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Emet m'Tsiyon

Sunday, May 13, 2007

British Consul in Jerusalem in 1864 Confirms the Jewish Majority

French diplomat Cesar Famin reported a Jewish majority in 1853. His report was repeated by Karl Marx in 1854. Then, Gerardy Santine asserted in 1860 that Jews were "a good half" of the city's population. Next, in 1864, Noel Temple Moore confirmed the Jewish majority in Jerusalem [for Famin, Marx and Santine, search this blog].

Moore is cited by Martin Gilbert, a historian who has written both about the history of the Land of Israel and about the life and political career of Winston Churchill. In fact, Gilbert is the authorized biographer of Churchill. No doubt he had easy access to British Foreign Office records.
By 1864 the resident Jewish population of Jerusalem constituted a majority of the city's inhabitants, according to the British consul in Jerusalem, Noel Temple Moore, who estimated the total population of the City at 15,000: 8,000 Jews; 4,500 Muslim Arabs, and 2,500 Christians and Christian Arabs [or Arabic-speaking Christians]. All 8,000 Jews lived within the Old City, mostly in the Jewish Quarter.
[Martin Gilbert, Jerusalem, Illustrated History Atlas (New York, London, 1977), p 47]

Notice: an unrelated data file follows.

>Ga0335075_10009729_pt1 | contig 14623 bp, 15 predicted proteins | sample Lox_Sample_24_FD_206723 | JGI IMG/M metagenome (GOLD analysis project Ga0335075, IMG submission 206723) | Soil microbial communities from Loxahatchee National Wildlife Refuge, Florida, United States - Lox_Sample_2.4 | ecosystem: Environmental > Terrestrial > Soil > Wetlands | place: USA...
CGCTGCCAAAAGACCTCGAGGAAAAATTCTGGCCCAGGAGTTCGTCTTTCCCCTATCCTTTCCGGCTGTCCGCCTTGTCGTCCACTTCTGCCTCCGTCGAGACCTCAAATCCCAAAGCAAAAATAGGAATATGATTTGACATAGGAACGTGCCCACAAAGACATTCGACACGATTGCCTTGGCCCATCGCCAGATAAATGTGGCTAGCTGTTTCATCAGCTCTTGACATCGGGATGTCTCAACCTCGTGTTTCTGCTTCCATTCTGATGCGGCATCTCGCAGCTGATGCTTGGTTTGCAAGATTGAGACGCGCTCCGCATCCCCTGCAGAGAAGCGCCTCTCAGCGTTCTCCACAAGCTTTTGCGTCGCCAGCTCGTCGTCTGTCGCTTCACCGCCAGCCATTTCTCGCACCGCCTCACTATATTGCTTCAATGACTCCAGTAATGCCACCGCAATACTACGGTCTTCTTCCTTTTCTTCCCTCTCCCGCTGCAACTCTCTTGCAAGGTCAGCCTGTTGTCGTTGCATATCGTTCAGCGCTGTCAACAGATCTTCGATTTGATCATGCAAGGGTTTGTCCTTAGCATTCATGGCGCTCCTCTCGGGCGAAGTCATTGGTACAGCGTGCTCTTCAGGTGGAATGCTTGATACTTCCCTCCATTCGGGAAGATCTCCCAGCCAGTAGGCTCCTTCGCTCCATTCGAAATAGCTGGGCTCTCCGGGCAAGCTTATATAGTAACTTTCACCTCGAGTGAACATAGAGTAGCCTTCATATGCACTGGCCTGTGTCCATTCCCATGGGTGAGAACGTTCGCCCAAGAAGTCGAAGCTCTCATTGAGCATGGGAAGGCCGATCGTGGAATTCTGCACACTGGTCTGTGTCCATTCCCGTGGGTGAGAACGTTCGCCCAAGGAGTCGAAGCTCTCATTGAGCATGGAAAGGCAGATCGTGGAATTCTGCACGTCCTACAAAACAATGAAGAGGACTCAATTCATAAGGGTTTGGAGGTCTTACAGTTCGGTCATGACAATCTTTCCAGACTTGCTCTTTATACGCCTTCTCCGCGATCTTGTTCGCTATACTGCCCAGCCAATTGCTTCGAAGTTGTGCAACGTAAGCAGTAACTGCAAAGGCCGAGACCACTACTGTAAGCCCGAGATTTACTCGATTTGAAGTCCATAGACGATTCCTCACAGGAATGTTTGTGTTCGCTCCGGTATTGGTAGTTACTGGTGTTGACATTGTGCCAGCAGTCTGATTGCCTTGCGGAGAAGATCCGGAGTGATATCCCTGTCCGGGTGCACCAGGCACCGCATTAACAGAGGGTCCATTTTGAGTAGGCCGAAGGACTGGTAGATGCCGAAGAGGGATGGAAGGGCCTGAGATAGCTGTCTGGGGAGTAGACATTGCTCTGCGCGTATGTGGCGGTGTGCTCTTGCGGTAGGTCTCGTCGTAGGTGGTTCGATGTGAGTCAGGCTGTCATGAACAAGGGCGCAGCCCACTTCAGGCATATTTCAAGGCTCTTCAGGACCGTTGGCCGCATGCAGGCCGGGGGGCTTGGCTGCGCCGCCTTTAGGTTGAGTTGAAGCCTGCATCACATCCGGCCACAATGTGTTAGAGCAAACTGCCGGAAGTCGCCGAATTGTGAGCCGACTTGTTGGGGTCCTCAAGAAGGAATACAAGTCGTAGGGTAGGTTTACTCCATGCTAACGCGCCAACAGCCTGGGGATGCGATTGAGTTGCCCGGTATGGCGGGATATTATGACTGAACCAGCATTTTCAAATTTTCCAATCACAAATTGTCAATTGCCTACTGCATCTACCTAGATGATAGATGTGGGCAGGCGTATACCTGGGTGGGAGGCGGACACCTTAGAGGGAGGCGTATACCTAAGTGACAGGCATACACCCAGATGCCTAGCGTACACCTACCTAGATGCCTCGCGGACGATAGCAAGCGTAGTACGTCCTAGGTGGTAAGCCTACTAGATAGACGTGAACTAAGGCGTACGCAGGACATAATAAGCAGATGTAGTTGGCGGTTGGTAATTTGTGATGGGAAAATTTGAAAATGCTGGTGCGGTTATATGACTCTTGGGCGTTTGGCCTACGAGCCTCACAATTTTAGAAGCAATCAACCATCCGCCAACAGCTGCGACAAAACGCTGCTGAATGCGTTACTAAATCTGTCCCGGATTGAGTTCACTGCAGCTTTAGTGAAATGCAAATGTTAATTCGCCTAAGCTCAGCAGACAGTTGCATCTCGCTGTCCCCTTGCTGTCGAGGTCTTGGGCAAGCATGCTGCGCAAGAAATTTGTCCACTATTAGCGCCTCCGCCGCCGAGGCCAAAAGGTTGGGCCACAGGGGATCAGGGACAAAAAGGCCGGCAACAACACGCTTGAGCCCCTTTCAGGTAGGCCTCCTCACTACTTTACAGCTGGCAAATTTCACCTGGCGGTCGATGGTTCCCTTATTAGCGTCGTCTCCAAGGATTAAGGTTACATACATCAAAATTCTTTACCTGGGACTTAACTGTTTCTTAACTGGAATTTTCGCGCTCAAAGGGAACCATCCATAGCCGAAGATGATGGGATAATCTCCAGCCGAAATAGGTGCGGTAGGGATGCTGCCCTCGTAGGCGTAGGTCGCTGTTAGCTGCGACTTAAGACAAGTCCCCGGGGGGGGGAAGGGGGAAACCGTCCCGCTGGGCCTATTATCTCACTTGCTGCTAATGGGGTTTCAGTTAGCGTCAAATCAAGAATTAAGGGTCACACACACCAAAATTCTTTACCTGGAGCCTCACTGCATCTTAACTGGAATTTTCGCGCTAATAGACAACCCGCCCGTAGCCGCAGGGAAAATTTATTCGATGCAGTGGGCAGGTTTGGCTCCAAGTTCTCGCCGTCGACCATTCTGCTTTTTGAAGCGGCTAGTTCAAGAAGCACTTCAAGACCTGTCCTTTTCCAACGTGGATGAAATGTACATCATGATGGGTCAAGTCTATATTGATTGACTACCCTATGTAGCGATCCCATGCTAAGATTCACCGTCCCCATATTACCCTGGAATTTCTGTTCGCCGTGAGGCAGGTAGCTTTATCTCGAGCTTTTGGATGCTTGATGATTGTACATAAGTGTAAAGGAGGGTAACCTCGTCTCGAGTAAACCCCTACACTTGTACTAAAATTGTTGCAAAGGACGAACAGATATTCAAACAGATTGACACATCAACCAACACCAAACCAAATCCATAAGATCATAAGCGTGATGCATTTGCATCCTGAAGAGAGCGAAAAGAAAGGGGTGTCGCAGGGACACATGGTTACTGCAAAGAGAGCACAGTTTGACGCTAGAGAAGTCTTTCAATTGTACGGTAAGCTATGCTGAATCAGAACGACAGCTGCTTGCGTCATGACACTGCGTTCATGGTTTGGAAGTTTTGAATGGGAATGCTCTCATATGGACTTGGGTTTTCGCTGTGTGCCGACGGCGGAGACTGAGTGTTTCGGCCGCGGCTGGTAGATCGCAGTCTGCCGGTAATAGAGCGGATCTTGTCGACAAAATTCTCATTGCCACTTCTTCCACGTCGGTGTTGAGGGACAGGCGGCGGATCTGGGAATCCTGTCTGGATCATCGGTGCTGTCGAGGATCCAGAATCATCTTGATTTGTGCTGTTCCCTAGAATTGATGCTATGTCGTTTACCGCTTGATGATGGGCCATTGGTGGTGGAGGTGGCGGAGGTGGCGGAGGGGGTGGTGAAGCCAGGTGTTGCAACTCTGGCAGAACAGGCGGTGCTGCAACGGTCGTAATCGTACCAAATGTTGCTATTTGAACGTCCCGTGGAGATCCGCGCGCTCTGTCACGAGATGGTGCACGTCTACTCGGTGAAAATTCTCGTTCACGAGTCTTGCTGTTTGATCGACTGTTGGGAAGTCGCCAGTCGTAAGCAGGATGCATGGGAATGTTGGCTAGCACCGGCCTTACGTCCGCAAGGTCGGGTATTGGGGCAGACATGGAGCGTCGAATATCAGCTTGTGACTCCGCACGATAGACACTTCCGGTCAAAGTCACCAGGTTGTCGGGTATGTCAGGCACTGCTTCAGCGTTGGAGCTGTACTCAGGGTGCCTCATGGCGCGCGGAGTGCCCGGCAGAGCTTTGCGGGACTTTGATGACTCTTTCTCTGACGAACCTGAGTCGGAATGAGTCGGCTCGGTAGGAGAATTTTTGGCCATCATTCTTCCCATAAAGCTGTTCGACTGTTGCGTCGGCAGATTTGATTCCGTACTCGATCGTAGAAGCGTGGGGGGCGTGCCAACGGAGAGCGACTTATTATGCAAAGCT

Gilbert reminds us, as does Yehoshua Ben-Arieh in his book Jerusalem in the Nineteenth Century, that Jews were a majority in the Old City in the second half of the 19th century. The last Jewish inhabitants of the Old City were driven out in May 1948. Able-bodied men were jailed by the Jordanians, while women and children were allowed to leave, taking only those possessions that they could carry.

The Arab and pro-Arab propaganda so commonplace in our times conveniently overlooks facts like the Jewish majority in Jerusalem since the mid-nineteenth century.
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Coming: More on Jews in Jerusalem and Hebron, peace follies, propaganda, etc.


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